Finland (Finnish Suomi or Suomenmaa, 'the land of fens and lakes'), a grand-duchy annexed to Russia in 1809, which, though nominally enjoying administrative autonomy, has (since 1890 especially) been deprived of many of its most cherished privileges. Finland, which from the 13th to the 19th century belonged to Sweden, lies between 60°-70° N. lat. and 20°-32° E. long. Area, 144,255 sq. m. (a sixth larger than the United Kingdom); pop. (1901) 2,744,952, of whom 2,353,000 were of the native Finnish race, 350,000 Scandinavians, 6000 Russians, and the rest Germans and Lapps. All but 50,000 Greek and 500 Roman Catholics are Lutherans. The inhabitants of Helsingfors, the capital (pop. 97,051), are mostly of Swedish descent, as is also the case at Abo (39,238), and all along the south and west coasts. About 80 per cent. are agriculturists, mostly peasant-proprietors. The coast is much indented, and studded with thousands of small islands, whilst the interior of the country is dotted with countless lakes, some of vast size, and mostly connected with each other naturally or artificially by means of canals. About 12 per cent. of the total area is occupied by lakes, and 15 per cent. by marsh and bog. The largest of the lakes - besides Lake Ladoga, of which part belongs to Russia - are Lakes Saima, Enare, Kemi, Ulea, and Paijanne. The Saima consists of 120 large lakes and several thousand smaller ones, all connected, and having a natural outlet into Lake Ladoga, over the famous Imatra Falls or Rapids - the finest in Europe both from the scenery and volume of water. Lake Saima is likewise connected with the Gulf of Finland by means of a splendid canal 36 miles long, with twenty-eight locks for a fall of 250 feet. The highest mountain is Haldefjall, in Lapland (4126 feet high), near the frontier of Norway. From the lack of mountain-ranges, the rivers are unimportant, the principal being the Kemi and Ulea in the north, and the Kymmene in the south. In spite of rocks and rapids, they are well suited for floating logs from the forests of the interior, they drive many mills, and are also rich in fish. The forests cover three-fifths of the land-surface, and more than half of them belong to the state. Of cereals, rye is the most grown, then barley, oats, and wheat; this latter, however, rarely ripens beyond lat. 61°. The potato flourishes as far north as lat. 69°. Among wild animals we find the bear, wolf, fox, lynx, ermine, otter, and hare; the elk and beaver are now rare. Seals are plentiful along the coast, as also in the Saima and Ladoga lakes. Reindeer are employed in the far north. Finnish horses are remarkable for their speed, hardihood, and docility. Of birds there are 211 species, and of fish 80 species. The climate of Finland is very rigorous in winter, even on the south coast, where 20° and 25° below zero (Fahrenheit) are often registered ; but it is generally healthy, and, owing to the proximity of the sea, it is far milder than North Russia. The summer, though short, is occasionally very hot in June and July. The ground is generally covered with snow from the middle of November till April; then follows a brief spring, accompanied by a rapid growth of vegetation. The emperors of Russia are grand-dukes of Finland. The country is governed by the grand-duke, the senate, and the diet. The senate consists of 20 members, appointed by the grand-duke from among his Finnish subjects. The diet consists of four chambers - nobles, clergy, burgesses, and peasantry; the nobles having hereditary legislative rights, whilst the others are elected by constituents. In the end of 1905 the emperor restored Finnish autonomy and the powers that had been withdrawn from the native senate and diet; in 1899-1903 a series of edicts transferred some of the powers of the senate to the governor-general, introduced the Russian military system, and made Russian (to the general still a quite unknown tongue) an official language along with Finnish and Swedish (the latter the literary language of the educated). Education in Finland is, taking all things into consideration, very advanced, upwards of 90 per cent. of the population being able to read and write; the university of Helsingfors has about 2500 students.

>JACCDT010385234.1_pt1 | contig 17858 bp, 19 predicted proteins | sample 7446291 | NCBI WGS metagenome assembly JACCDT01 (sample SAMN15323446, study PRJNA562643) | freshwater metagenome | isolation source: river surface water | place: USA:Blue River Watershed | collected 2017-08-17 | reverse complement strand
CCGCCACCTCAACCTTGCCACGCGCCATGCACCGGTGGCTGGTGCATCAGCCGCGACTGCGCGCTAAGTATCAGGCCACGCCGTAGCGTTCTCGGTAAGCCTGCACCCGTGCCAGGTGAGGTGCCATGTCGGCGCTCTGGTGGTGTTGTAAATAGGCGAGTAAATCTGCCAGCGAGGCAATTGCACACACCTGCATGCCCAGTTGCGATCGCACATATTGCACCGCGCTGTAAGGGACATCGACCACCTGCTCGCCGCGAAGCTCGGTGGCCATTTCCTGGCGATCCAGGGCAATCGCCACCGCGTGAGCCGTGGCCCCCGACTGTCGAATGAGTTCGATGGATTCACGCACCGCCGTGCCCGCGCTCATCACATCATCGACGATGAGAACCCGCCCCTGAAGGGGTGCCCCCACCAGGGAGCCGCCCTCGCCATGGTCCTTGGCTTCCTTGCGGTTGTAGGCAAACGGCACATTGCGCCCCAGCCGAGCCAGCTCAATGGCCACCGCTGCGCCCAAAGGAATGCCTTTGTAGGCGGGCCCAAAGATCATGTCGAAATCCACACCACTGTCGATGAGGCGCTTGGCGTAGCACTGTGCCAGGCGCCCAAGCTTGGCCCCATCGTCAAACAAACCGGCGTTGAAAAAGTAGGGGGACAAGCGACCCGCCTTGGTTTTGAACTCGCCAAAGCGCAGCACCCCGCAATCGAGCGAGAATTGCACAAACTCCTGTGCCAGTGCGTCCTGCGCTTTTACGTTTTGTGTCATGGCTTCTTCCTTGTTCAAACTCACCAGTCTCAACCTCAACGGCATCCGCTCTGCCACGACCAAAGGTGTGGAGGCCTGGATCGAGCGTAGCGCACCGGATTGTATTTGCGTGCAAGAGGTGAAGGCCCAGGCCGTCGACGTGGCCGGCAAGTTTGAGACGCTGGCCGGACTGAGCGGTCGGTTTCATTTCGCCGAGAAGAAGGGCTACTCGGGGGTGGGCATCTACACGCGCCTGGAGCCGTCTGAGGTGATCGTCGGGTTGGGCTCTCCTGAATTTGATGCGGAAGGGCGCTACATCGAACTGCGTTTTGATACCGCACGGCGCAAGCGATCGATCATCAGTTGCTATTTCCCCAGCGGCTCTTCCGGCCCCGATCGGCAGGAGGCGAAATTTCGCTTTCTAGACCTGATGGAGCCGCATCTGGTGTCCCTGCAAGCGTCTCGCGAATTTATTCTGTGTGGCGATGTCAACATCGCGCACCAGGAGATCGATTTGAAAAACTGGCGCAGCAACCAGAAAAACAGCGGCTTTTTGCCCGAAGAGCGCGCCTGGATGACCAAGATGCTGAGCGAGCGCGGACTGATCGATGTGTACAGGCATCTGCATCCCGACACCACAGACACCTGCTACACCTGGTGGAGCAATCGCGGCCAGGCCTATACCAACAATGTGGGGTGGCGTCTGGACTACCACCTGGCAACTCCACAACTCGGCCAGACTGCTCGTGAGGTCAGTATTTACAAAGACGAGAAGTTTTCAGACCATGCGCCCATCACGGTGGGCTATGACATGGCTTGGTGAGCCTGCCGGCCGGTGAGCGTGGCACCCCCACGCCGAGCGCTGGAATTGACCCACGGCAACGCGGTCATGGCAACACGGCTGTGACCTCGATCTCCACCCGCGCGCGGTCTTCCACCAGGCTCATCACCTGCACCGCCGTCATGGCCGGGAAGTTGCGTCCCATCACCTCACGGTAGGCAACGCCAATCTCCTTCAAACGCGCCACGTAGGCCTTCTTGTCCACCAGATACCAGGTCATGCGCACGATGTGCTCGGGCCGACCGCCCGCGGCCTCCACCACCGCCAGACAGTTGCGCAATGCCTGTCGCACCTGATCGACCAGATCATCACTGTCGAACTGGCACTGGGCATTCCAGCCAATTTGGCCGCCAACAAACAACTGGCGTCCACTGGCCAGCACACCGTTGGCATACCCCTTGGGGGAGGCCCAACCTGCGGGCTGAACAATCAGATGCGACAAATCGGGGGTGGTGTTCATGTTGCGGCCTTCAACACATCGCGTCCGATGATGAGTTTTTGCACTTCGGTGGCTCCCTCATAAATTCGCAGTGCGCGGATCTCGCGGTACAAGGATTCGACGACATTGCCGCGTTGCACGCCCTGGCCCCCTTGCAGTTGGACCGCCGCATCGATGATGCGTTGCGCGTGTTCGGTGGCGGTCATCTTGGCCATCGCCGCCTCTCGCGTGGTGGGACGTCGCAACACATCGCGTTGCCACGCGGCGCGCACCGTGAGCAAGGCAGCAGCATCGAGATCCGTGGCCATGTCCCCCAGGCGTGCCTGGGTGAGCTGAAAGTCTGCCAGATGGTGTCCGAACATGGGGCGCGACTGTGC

The railways of Finland have a total length of 4723 miles. The revenue in 1903 was £3,858,157, whilst the expenditure left a large balance. The public debt of Finland amounted in 1903 to £5,367,300, nearly all expended on public works, education, and the like, and is more than balanced by the state property. Finland has a thriving commercial marine. The value of the exports (timber, butter, paper being the most important) in 1902 was £4,100,000. The imports amounted to £5,396,000, the chief items being cereals, iron and steel, coffee, textiles, and sugar. Nearly half of Finland's trade is with Russia; Germany being second, and Great Britain third on the list. Large quantities of iron are found in Finland, and copper, tin, silver, and gold exist. Physically the Finns proper are a strong, hardy race, with round faces, square shoulders, fair hair, and blue eyes, though intermarriage with Scandinavians and Russians has in many cases caused variations. Ethnographically they belong to the Ugro-Finnic (Mongolian) stock, and their language is akin to that of the Lapps, the Voguls and Ostiaks in Siberia, and the Magyars in Hungary. Their chief literary monument is the Kalevala, an ancient epic poem composed of innumerable popular traditions and songs in the rhythm imitated by Longfellow in Hiawatha.
See the Kalevala translated by J. M. Crawford (1888); J. C. Brown, The People of Finland in Archaic Times (1893); works on Finland in French or German by Koskinen (1863), Ignatius (1878), Jonas (1886), 'Fisher (1899), De Windt (1902), and Frederiksen (1902).
Finland, Gulf of, the eastern arm of the Baltic Sea, receives the waters of the great lakes Onega and Ladoga, and is shallow and only very slightly salt. The navigation on the northern or Finnish coast is very dangerous, on account of the numerous islands and shoals.